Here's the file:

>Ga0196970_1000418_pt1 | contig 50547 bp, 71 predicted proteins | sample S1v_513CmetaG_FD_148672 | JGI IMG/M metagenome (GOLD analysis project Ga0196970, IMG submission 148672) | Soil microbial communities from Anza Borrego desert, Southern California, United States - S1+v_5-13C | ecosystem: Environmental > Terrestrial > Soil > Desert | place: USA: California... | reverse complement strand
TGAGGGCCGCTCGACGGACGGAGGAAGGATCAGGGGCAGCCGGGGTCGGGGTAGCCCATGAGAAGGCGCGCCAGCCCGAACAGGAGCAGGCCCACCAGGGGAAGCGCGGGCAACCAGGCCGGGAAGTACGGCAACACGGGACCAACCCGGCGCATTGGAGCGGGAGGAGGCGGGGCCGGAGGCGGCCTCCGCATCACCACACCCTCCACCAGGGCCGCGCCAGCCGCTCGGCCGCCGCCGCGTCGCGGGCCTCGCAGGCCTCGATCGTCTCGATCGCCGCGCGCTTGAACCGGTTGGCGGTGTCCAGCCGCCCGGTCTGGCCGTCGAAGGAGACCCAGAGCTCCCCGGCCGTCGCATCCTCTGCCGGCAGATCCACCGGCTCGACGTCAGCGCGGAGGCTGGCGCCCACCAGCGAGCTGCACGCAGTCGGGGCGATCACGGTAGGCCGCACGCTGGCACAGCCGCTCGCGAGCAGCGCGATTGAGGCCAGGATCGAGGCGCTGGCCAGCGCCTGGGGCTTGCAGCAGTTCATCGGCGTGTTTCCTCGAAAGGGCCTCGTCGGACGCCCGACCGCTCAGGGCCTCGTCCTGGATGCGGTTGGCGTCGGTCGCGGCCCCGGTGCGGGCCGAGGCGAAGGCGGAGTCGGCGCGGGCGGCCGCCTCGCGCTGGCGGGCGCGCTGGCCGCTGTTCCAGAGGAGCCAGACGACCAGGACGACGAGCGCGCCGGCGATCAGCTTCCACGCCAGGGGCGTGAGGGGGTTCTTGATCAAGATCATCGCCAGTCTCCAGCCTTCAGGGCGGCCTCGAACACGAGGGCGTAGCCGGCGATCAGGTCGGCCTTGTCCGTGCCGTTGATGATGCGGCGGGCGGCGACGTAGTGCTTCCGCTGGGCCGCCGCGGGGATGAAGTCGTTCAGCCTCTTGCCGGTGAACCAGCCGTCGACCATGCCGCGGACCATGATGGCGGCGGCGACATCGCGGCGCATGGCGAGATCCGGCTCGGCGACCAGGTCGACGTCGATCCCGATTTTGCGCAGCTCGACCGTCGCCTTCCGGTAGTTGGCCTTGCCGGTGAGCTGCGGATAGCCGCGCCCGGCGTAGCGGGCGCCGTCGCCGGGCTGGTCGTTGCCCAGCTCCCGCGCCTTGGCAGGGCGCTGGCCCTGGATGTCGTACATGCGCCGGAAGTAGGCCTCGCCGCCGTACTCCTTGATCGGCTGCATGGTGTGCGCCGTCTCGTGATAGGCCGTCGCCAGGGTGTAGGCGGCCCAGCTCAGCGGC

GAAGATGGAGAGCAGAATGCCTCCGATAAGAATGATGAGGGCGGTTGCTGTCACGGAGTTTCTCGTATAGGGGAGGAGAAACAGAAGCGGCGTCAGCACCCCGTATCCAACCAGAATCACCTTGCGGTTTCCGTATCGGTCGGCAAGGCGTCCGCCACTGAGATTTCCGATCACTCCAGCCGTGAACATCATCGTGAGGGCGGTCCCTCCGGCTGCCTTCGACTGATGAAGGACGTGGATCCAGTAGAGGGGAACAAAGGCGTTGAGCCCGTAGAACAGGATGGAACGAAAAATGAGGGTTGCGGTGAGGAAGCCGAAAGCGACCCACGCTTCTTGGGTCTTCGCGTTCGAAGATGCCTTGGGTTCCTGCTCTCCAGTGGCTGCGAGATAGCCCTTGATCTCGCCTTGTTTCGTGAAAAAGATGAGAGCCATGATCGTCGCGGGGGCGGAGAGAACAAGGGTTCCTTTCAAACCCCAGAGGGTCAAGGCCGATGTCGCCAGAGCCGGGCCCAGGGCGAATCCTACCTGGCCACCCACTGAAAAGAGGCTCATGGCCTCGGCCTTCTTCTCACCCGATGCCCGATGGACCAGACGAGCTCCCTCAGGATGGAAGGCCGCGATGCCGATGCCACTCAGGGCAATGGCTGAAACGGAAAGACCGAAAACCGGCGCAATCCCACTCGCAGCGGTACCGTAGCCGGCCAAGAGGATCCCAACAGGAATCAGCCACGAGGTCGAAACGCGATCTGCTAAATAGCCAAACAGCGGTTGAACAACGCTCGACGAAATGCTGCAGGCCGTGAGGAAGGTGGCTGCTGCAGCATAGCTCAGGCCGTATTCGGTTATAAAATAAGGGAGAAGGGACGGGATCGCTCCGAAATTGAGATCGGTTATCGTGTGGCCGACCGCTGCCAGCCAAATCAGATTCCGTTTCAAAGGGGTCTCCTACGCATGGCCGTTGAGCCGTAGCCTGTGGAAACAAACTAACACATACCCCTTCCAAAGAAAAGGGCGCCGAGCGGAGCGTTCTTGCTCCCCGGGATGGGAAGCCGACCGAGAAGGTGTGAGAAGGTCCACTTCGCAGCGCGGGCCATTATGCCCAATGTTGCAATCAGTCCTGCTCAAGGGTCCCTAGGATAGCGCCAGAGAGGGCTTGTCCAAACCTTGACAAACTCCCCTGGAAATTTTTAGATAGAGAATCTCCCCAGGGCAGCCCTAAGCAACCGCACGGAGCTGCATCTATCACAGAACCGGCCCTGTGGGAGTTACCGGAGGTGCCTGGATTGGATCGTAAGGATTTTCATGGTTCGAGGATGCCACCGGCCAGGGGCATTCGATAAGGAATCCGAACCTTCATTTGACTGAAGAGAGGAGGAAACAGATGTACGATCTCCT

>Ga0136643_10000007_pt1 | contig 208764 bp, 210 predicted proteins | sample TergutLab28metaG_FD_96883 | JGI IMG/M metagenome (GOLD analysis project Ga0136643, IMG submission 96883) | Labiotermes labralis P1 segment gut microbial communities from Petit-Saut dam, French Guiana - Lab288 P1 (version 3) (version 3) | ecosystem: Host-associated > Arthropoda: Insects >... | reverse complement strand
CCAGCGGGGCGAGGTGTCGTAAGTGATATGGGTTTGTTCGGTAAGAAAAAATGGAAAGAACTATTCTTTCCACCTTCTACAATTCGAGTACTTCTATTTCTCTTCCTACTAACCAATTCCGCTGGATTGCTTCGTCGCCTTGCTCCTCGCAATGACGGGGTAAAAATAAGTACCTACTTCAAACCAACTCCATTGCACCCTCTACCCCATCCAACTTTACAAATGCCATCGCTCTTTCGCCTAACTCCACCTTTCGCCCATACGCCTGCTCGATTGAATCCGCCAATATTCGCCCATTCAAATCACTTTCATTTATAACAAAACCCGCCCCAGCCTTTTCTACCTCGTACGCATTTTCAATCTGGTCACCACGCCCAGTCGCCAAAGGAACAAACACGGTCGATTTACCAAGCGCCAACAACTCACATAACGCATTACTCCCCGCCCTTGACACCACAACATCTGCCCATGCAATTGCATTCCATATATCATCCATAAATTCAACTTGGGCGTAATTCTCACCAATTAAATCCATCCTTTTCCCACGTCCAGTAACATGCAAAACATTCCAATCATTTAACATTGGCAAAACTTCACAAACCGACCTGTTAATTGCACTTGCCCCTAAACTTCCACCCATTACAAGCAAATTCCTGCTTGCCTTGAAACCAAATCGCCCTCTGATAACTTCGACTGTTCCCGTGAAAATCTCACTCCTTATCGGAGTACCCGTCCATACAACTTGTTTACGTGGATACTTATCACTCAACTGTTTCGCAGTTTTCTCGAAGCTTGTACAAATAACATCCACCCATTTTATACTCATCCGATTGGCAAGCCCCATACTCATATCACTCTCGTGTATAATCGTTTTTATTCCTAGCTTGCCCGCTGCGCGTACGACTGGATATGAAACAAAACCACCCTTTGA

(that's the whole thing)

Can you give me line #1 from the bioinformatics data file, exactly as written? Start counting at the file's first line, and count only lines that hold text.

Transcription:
>Ga0196970_1000418_pt1 | contig 50547 bp, 71 predicted proteins | sample S1v_513CmetaG_FD_148672 | JGI IMG/M metagenome (GOLD analysis project Ga0196970, IMG submission 148672) | Soil microbial communities from Anza Borrego desert, Southern California, United States - S1+v_5-13C | ecosystem: Environmental > Terrestrial > Soil > Desert | place: USA: California... | reverse complement strand